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Energy’s Bright New Future: Think Small

Dynamic. Open. Fast. Innovative. These are not words we typically associate with the energy industry. But amid the noisy debate between climate change activists and deniers, supporters of fossil fuels and renewables, most have overlooked profound changes that are creating an energy future that is more affordable, resilient, customer-oriented–and cleaner.

Energy is transitioning from large, centralized, monolithic systems that take years to build, last for decades, and seem immune to innovation to smaller, distributed, networked systems that can be built in weeks or months and repurposed as needed.

The benefits of this transition will be significant–economically, environmentally, and socially–and it doesn’t require major government subsidies or mandates to succeed, just sound enabling policies, sufficient investment, and broad deployment.

The energy industry might seem to be the last to embrace technology systems that are flexible, nimble and modular. But the change is already all around us. Here are five keys to the new energy future.

1. Constant iteration. Due to the fracking revolution, for example, oil and gas super majors now compete with hundreds of much smaller players that can ratchet production up and down rapidly in response to global price swings. Software is speeding up where drilling occurs, and technology advances occur in real-time as these deft competitors iterate to eke out profits.

GE’s (ge) latest combined-cycle natural gas turbines are another example where smaller, more flexible systems are winning. Each turbine can spin up and down more rapidly, and generate thousands of data points that allow GE to continuously improve performance and increase the pace of upgrades.

As products become smaller, smarter, and faster, they are also becoming more modular, allowing continuous improvements to parts of a system without compromising the functionality of the greater whole. Even cars are doing overnight software updates to improve their capabilities.

2. Collaborative innovation. Disaggregating huge systems into small, high-volume components enables a larger, more diverse and global set of inventors, scientists, and engineers to move these technologies forward. Add in computer modeling, simulation, and 3D printing and these innovators can much more rapidly go from concept to working prototype.

One can see the benefits in the manufacturing of wind mills, solar systems, batteries, and electric vehicles. As the volume of products built and number of component manufacturers grows, so do the speed of iteration and the quality of inputs, bringing prices down and improving performance and customer satisfaction.

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3. Distributed ownership. In this new energy world, asset ownership will also be distributed, as businesses and individuals choose which technologies to own (or lease or share). This system will be more resilient–relative to natural disasters, cyber attacks, or financial stresses–because of its modularity and its ability to morph rapidly. The center of power will shift from ownership of giant assets toward control of the energy cloud that sits above the distributed system and optimal coordination of its assets. The winner, as a Berkshire Hathaway Energy executive has said, will be “the company that becomes for electrons.” A similar approach has driven the success of information-driven, asset-light platform businesses such as Google, Airbnb, and Uber.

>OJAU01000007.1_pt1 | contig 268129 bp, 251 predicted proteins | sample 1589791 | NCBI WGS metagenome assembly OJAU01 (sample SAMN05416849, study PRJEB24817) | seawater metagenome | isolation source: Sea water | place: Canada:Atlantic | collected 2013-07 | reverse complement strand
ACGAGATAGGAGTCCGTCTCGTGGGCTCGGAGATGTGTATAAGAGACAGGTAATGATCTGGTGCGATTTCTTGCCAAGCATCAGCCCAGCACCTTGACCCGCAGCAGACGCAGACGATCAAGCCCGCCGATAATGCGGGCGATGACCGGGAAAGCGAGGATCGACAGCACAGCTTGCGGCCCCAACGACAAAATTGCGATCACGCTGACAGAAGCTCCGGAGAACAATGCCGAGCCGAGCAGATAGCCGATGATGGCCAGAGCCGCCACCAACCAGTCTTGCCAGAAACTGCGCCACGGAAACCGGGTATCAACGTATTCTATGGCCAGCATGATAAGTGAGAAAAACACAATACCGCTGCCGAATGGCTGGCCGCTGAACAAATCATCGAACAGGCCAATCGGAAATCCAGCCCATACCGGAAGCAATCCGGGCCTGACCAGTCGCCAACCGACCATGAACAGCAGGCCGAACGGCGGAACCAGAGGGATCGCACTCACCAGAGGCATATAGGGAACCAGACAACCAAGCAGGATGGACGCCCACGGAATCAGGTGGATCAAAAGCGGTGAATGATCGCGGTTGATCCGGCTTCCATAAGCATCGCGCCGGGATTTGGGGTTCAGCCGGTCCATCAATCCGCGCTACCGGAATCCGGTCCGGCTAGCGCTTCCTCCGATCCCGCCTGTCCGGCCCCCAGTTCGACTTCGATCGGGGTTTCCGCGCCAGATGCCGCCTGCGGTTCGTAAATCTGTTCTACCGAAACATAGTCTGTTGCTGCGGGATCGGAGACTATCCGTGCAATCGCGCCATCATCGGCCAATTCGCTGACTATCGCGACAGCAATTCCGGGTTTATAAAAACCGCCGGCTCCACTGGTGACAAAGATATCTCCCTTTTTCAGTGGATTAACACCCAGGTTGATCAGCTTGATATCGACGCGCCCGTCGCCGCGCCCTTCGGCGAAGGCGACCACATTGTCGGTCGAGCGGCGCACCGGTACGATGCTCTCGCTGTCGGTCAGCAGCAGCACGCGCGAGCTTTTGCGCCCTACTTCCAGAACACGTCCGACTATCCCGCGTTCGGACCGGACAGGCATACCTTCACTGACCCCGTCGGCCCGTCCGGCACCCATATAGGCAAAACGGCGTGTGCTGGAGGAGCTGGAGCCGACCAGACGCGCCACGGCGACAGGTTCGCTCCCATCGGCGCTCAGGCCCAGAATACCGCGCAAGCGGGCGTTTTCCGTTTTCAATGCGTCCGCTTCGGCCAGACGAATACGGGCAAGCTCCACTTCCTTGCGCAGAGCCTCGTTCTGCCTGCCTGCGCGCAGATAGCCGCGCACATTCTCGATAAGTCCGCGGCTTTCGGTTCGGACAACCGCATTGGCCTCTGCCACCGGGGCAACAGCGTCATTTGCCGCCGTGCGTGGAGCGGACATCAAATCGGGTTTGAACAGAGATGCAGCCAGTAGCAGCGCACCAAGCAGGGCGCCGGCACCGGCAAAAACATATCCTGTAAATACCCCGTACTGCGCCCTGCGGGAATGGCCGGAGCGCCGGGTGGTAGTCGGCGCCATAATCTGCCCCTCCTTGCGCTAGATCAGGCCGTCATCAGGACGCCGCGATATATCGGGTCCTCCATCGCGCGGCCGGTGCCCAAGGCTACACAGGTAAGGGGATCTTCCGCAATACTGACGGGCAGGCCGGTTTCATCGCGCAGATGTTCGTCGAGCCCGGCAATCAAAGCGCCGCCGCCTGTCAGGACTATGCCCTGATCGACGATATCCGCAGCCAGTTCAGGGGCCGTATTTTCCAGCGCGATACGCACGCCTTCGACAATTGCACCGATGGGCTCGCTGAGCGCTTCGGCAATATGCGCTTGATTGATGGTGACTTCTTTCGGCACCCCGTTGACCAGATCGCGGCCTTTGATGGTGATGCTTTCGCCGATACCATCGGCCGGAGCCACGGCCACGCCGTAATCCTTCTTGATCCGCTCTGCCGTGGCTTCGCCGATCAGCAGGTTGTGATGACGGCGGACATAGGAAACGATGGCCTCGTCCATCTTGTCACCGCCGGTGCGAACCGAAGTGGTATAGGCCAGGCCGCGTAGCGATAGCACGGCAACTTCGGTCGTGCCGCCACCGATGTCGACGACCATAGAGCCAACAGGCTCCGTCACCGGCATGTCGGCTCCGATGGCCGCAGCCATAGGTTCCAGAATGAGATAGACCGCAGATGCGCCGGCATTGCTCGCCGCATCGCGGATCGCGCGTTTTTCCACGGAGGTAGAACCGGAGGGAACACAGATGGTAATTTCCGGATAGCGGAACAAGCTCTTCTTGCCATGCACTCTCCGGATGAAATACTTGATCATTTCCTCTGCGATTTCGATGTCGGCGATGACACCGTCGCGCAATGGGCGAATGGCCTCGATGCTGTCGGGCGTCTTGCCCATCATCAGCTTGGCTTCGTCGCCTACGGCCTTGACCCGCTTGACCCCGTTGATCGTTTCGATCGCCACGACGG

4. Seamlessly orchestrated. Today’s energy paradigm requires us to make dozens of daily decisions about energy consumption, and we expect our suppliers to meet our shifting demand in a 99.9999% reliable fashion. To that we have added wind and solar, intermittent sources that have their own mind about when and how much energy to produce. Early computing and communication technologies faced similar problems regarding capacity and bottlenecking, yet today we create previously unthinkable quantities of data and instantly route it globally where it’s needed.

Our energy system is headed the same way. While distributed energy sources such as rooftop solar have been seen a potential threat to centralized utilities, the real breakthrough is the emergence of a cloud-computing equivalent for the “Internet of electrons” that enables decentralized resources to act dynamically in concert, regardless of who owns them. The ability to sync all energy producing and consuming devices in real-time will completely change our thinking about distributed versus centralized power, allowing our utilities–or new energy service providers–to seamlessly orchestrate the flow of electrons from where they are generated and stored to where they can be optimally used in terms of efficiency, pricing, and more.

5. Quicker impact. Moving from an era of centralized energy scarcity to distributed and dynamic energy abundance will create a better energy system. By empowering consumers, enabling rapid innovation, and reducing cost, this new energy system is the only one that can evolve quickly enough to help us meet our climate mitigation goals.

Much as we couldn’t possibly envision the fast pace and level of impact that cell phones have had in every part of the world, so too do we today struggle to imagine the future of energy. Soon enough, the typical image conjured by the word energy will be not a smoke stack or an oil rig, but a solar-powered, battery-enabled micro-grid powering homes, schools, and electric vehicles in the middle of India or Africa.

Stephan Dolezalek and Andrew Shapiro, long-time clean energy investors and advisors, are founders of Resourcient, which promotes scalable investment in resource efficient businesses.

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